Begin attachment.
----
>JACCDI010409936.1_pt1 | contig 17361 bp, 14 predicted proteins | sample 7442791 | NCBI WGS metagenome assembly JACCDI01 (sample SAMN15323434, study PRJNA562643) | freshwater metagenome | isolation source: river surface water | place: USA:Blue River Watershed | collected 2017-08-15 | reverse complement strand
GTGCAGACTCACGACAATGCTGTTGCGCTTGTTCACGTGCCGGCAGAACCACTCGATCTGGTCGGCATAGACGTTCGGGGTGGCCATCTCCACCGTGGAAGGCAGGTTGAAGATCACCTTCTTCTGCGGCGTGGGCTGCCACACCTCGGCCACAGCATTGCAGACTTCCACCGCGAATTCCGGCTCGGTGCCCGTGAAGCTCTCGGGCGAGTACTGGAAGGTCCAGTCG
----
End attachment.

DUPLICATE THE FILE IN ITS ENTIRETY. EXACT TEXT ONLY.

>JACCDI010409936.1_pt1 | contig 17361 bp, 14 predicted proteins | sample 7442791 | NCBI WGS metagenome assembly JACCDI01 (sample SAMN15323434, study PRJNA562643) | freshwater metagenome | isolation source: river surface water | place: USA:Blue River Watershed | collected 2017-08-15 | reverse complement strand
GTGCAGACTCACGACAATGCTGTTGCGCTTGTTCACGTGCCGGCAGAACCACTCGATCTGGTCGGCATAGACGTTCGGGGTGGCCATCTCCACCGTGGAAGGCAGGTTGAAGATCACCTTCTTCTGCGGCGTGGGCTGCCACACCTCGGCCACAGCATTGCAGACTTCCACCGCGAATTCCGGCTCGGTGCCCGTGAAGCTCTCGGGCGAGTACTGGAAGGTCCAGTCG